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China Cakes

Martha Stewart Living, Volume 12 2000

Fine china and wedding cakes have much in common: Both are beautiful and functional, both are products of centuries-old traditions of honed and studied craftsmanship, and both preoccupy the minds of brides. Adornments derived from traditional china patterns look right at home on these elegant wedding cakes.

Transferware Cake
The nineteenth-century English pottery that inspired this cake was known for intricate scenes and border patterns. Here, a border detail is repeatedly piped in chocolate.

Lustreware Cake
The sweet, shimmery details of lustreware plates -- often used to serve dessert in the nineteenth century -- were typically painted in silver, copper, and pink. The playful motifs encircling the tops of the four tiers of this cake were created with powdered food colorings and a sable paintbrush -- the best tool to match the brush strokes of the originals.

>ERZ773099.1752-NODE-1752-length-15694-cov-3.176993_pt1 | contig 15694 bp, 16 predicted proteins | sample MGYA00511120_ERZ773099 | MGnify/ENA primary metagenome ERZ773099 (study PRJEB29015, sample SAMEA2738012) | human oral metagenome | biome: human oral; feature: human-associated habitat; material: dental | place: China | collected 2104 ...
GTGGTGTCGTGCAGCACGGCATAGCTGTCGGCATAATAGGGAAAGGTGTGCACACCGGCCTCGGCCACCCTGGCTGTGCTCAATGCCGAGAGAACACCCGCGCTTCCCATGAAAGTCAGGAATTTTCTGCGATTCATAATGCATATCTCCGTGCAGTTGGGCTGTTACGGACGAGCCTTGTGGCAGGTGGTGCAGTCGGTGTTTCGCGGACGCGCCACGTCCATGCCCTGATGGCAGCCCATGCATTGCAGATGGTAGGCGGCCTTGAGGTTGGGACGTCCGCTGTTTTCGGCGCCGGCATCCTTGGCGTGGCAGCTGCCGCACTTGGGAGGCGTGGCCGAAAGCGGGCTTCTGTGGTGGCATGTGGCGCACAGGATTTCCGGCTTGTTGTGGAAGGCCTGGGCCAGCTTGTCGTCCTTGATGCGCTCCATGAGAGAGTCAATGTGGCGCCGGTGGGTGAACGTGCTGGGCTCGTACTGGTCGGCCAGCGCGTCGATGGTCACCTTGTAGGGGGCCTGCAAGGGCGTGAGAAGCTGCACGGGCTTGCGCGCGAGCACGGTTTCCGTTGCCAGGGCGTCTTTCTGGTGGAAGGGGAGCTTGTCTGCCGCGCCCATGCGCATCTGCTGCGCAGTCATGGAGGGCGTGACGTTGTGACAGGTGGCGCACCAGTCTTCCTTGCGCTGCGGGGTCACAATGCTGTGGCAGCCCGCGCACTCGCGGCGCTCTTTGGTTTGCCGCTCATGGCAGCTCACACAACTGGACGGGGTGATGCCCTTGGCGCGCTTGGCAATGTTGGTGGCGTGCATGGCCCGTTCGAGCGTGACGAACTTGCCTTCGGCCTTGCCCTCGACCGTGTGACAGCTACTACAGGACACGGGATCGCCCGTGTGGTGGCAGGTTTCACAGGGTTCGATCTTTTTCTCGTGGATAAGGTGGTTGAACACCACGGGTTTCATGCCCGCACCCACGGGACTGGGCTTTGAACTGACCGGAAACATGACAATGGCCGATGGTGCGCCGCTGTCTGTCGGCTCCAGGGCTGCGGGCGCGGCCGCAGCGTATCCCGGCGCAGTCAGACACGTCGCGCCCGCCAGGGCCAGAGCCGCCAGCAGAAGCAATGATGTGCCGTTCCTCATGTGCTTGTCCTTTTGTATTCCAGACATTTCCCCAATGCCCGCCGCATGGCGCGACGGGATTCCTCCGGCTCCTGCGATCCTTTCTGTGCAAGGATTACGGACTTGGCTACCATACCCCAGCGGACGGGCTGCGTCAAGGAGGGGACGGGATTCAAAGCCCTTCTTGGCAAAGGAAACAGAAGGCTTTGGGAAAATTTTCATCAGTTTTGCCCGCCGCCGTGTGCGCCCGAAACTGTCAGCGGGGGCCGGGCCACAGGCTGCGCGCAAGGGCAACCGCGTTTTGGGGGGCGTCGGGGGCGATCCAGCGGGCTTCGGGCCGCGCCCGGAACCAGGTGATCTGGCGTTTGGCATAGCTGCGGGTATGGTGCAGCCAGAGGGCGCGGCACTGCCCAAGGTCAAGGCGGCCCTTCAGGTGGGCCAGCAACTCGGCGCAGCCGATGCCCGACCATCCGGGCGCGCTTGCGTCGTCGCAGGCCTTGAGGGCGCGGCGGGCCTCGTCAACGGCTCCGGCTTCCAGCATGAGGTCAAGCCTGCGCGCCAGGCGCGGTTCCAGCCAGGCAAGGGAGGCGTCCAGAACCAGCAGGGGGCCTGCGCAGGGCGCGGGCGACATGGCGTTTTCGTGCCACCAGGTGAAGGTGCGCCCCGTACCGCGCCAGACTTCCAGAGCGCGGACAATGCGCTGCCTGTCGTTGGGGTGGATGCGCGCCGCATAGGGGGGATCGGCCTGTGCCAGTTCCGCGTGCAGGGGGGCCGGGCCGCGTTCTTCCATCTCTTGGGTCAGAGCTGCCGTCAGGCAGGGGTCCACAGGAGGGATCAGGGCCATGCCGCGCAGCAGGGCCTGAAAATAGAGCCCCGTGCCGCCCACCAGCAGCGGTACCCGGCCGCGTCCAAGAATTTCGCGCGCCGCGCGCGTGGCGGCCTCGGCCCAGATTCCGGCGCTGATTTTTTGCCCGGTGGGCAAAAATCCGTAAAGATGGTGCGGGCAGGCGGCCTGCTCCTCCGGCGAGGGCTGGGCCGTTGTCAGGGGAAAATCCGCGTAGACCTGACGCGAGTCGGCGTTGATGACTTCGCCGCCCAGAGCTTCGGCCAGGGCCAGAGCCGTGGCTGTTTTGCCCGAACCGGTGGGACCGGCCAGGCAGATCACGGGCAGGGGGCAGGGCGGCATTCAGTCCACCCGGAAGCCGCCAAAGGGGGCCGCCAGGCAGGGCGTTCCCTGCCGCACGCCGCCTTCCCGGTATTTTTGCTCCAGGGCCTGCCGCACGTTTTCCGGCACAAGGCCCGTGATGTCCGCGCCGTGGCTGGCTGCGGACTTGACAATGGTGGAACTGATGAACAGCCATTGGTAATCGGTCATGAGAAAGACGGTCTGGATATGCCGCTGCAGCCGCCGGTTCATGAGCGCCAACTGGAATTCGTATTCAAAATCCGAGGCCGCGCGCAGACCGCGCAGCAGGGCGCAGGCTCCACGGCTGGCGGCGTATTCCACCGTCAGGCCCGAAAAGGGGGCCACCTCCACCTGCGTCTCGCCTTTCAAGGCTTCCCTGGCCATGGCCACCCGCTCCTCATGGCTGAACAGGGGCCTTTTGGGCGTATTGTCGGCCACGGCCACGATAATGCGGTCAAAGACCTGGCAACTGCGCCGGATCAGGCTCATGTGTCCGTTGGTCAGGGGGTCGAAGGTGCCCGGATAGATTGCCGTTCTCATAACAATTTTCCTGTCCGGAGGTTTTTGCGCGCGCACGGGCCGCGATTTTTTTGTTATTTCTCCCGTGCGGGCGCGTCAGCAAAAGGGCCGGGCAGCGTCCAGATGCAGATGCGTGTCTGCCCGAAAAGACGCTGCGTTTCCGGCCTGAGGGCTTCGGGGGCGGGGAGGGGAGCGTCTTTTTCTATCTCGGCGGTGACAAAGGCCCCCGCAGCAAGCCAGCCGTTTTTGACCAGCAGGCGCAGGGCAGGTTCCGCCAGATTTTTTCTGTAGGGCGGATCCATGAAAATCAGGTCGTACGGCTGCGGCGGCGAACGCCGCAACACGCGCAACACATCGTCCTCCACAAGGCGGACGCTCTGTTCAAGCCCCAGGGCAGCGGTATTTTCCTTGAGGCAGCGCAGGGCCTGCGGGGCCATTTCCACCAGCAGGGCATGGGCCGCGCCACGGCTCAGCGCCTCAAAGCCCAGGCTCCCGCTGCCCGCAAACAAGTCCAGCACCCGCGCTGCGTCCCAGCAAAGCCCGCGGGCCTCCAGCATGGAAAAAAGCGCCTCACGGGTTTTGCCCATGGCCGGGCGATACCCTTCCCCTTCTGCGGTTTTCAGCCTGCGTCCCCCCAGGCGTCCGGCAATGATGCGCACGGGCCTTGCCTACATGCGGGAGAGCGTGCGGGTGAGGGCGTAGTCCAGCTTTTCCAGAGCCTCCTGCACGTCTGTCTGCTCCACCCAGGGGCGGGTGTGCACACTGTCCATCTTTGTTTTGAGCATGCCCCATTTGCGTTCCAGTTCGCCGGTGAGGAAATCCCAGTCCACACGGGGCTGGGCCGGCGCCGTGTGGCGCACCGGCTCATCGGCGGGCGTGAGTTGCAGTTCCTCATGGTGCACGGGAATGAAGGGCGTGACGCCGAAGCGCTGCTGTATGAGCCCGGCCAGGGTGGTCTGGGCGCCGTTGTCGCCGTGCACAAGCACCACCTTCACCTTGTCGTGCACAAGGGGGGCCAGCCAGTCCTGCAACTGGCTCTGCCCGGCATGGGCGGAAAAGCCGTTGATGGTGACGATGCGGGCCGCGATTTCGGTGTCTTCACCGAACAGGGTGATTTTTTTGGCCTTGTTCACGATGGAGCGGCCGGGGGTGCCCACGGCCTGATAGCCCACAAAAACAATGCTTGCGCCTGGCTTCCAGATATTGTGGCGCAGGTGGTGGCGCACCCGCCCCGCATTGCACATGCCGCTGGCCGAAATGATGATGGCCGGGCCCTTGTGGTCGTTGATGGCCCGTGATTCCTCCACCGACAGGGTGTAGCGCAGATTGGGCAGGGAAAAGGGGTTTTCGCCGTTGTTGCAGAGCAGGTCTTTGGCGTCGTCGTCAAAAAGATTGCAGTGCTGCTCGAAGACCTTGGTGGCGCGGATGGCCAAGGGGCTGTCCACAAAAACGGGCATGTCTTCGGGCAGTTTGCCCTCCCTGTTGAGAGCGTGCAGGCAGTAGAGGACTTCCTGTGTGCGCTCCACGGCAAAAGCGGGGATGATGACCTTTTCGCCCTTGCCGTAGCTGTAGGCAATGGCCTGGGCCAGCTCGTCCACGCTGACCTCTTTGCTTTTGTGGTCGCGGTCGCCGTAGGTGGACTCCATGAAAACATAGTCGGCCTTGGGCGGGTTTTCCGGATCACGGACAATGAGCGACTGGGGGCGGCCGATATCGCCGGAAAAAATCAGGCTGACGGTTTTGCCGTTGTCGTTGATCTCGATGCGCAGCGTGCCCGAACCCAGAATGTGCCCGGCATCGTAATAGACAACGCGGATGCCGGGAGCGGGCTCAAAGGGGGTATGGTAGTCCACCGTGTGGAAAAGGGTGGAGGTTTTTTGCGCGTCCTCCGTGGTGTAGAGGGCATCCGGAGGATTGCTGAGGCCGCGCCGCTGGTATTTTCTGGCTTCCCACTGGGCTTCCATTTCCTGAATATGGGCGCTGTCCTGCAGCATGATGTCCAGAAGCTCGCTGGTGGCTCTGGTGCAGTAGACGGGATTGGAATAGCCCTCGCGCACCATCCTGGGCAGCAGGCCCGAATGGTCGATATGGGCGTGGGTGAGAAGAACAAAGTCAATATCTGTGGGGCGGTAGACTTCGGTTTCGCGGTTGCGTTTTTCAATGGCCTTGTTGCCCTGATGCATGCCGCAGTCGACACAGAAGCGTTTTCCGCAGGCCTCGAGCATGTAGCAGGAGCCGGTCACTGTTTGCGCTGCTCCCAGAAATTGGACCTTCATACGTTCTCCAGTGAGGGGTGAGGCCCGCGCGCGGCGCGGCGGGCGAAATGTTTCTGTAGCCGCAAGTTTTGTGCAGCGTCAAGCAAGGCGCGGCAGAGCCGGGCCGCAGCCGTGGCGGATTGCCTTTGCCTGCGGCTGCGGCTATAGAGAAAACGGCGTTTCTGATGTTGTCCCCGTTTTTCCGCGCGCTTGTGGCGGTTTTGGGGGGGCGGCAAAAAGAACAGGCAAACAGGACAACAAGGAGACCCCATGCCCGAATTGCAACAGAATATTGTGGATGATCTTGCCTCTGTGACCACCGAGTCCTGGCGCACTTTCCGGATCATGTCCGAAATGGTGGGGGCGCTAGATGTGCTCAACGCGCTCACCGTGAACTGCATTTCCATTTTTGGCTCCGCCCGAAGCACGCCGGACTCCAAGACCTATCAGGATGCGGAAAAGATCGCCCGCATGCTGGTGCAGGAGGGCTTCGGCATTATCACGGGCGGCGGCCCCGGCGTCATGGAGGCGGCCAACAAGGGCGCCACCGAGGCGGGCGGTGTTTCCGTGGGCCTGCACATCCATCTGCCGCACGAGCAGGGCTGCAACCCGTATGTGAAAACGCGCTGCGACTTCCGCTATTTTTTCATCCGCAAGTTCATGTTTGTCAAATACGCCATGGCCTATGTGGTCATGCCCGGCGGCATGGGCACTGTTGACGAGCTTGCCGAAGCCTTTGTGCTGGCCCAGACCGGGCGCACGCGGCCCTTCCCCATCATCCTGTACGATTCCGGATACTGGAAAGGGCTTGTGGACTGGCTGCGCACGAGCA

Wedding Band Cake
In the nineteenth century, this fine white china was shipped plain from France and trimmed with gold paint once it reached the United States. These white tiers were dressed with metallic ribbons; sprigs of olive branches symbolize fertility.

Creamware Cake
The reticulated pattern of this eighteenth-century English china is emulated in the multitiered cake by rolled fondant cut with aspic and eyelet-embroidery cutters. Sugar paste was used for the "embroidered" flowers on top and base.

Ironstone Cake
The subtle aesthetic of ironstone made it popular in nineteenth-century England. This confection takes on the quietly raised pattern and charm of the original.

Wedgwood Cake
The icinglike trim on jasperware, developed in England in 1775, translates well to a wedding cake -- piped here in royal icing. This cake and base were covered with fondant; gum-paste leaves adorn the base and top.

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